1. While I understand your point that capital punishment isn't going away as long as there continues to be, or seems to be anyway, support for it among the majority of Americans, I wonder if the "humane" nature of modern capital punishment now is actually more of a positive feedback into the idea that capital punishment is both socially and morally acceptable. For instance, maybe if the guillotine or drawing and quartering had continued to be the popular means of capital punishment throughout the 20th century there would a greater desire to end the practice, but now that advocates can tout the "humane" procedure of lethal injection those not already staunchly opposed to the institution may get the impression that it's clean or guilt free, something that won't trouble their own conscious.

    The only similar thing I can really point to is our modern idea of warfare with it's focus on precision weapons and surgical strikes. Drone warfare and cruise missiles make it so easy to distance ourselves from conflict. Have these inventions really just made fighting more acceptable to us or do we just really like war?

  2. Excellent conversation here. I recently read an ACLU study that quoted a number of sources:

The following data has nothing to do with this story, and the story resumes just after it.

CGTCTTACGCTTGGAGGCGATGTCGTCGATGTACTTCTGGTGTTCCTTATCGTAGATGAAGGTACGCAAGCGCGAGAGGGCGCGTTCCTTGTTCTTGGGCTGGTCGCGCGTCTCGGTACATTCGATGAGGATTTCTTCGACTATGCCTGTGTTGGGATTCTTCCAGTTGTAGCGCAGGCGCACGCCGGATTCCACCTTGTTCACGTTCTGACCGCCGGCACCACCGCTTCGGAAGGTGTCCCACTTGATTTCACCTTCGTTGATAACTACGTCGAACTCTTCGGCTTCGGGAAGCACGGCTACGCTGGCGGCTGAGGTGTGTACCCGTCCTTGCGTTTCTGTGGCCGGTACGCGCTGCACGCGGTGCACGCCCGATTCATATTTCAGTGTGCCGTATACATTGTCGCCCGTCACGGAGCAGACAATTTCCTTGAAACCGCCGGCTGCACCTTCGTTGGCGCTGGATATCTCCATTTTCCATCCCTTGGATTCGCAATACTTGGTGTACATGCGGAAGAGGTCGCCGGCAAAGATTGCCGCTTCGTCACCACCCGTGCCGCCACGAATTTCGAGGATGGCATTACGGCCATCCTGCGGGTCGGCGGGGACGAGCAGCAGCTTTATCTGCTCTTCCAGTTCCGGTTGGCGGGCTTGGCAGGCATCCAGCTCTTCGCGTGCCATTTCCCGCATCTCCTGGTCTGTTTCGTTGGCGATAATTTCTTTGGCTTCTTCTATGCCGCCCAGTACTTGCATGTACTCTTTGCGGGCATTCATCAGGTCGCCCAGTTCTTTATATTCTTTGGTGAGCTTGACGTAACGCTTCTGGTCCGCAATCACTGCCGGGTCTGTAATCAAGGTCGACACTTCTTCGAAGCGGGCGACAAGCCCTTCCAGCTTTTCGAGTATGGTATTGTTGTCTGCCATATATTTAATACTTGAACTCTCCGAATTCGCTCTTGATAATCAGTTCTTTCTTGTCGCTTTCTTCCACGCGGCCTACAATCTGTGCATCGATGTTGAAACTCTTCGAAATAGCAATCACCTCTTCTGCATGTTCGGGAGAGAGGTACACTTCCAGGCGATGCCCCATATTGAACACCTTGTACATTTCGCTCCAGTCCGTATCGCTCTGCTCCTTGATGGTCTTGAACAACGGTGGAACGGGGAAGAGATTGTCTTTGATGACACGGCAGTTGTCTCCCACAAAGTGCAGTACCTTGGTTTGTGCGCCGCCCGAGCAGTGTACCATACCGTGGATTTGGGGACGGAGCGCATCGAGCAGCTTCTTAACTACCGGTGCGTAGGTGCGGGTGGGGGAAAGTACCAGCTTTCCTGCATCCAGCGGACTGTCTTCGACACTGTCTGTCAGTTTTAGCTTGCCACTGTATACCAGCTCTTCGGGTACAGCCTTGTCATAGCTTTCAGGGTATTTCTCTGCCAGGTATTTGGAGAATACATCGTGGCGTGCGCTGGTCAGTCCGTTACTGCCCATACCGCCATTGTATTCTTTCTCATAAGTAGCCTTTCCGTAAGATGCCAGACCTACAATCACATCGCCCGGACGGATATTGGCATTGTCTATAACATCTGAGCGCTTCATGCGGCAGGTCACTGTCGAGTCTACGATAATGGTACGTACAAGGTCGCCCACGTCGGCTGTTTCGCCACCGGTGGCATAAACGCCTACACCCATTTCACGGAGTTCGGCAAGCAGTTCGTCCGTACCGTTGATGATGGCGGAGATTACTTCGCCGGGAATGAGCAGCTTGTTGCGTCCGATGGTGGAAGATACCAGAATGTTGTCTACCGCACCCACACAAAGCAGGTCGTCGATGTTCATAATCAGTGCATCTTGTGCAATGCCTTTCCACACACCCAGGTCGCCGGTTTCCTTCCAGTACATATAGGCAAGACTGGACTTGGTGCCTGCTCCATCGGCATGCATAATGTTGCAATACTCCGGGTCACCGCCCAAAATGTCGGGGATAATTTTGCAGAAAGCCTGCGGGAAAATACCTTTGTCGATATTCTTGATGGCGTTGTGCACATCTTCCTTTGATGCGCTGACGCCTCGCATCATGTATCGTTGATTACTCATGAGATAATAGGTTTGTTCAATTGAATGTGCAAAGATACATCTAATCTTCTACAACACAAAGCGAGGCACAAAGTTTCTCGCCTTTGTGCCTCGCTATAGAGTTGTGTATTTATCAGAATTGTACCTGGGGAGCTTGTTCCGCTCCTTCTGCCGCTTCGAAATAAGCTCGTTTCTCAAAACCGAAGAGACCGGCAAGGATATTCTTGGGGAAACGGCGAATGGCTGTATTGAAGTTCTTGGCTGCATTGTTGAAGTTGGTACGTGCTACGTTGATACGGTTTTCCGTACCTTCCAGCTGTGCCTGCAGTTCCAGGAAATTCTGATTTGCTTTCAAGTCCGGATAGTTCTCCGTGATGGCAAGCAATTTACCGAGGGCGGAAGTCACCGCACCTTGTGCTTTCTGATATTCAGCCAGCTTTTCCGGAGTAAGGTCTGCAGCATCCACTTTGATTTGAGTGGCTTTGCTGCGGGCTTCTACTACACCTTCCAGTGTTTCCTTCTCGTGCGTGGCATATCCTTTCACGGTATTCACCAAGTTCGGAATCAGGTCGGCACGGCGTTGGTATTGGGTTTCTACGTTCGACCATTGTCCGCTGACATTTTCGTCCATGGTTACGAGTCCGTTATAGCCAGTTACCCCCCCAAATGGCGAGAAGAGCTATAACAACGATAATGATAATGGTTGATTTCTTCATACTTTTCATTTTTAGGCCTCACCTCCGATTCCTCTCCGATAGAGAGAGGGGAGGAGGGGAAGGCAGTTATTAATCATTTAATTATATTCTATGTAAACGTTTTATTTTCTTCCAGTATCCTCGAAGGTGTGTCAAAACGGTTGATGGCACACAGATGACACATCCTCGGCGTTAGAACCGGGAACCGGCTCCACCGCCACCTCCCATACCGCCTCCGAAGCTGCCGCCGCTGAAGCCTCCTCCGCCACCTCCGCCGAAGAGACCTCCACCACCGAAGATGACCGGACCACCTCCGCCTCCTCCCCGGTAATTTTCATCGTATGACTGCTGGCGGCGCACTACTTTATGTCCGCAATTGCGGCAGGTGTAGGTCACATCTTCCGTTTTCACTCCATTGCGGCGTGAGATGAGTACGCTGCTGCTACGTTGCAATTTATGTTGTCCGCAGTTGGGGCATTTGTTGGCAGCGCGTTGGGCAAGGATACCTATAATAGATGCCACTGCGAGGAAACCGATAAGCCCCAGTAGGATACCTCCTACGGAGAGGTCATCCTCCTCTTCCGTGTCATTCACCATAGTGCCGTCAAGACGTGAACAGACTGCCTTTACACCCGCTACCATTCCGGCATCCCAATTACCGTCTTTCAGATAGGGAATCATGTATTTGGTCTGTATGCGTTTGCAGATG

"The latest mode of inflicting the death penalty, enacted into law by more than 30 states, is lethal injection, first used in 1982 in Texas. It is easy to overstate the humaneness and efficacy of this method; one cannot know whether lethal injection is really painless and there is evidence that it is not. As the U.S. Court of Appeals observed, there is "substantial and uncontroverted evidence… that execution by lethal injection poses a serious risk of cruel, protracted death…. Even a slight error in dosage or administration can leave a prisoner conscious but paralyzed while dying, a sentient witness of his or her own asphyxiation." (Chaney v. Heckler, 1983)...Nor does execution by lethal injection always proceed smoothly as planned. Its veneer of decency and subtle analogy with life-saving medical practice no doubt makes killing by lethal injection more acceptable to the public. Journalist Susan Blaustein, reacting to having witnessed an execution in Texas, comments: "The lethal injection method … has turned dying into a still life, thereby enabling the state to kill without anyone involved feeling anything…. Any remaining glimmers of doubt – about whether the man received due process, about his guilt, about our right to take life – cause us to rationalize these deaths with such catchwords as ‘heinous,’ ‘deserved,’ ‘deterrent,’ ‘justice,’ and ‘painless.’ We have perfected the art of institutional killing to the degree that it has deadened our natural, quintessentially human response to death." Although the U.S. Supreme Court has held that the current method of lethal injection used is constitutional, several people have suffered because of this form of execution. Further, the drugs used for lethal injections are no longer manufactured in the United States, so many states are now engaged in back-door deals with other states and foreign businesses to obtain drugs to be used “off-label,” and not for their designed intent. So far, legal challenges against this substitution of lethal drugs have not succeeded in the U.S. courts...Revulsion at the duty to supervise and witness executions is one reason why so many prison wardens – however unsentimental they are about crime and criminals – are opponents of capital punishment...Recently, Allen Ault, former executioner for the State of Georgia, wrote, “The men and women who assist in executions are not psychopaths or sadists. They do their best to perform the impossible and inhumane job with which the state has charged them. Those of us who have participated in executions often suffer something very much like posttraumatic stress. Many turn to alcohol and drugs. For me, those nights that weren’t sleepless were plagued by nightmares.”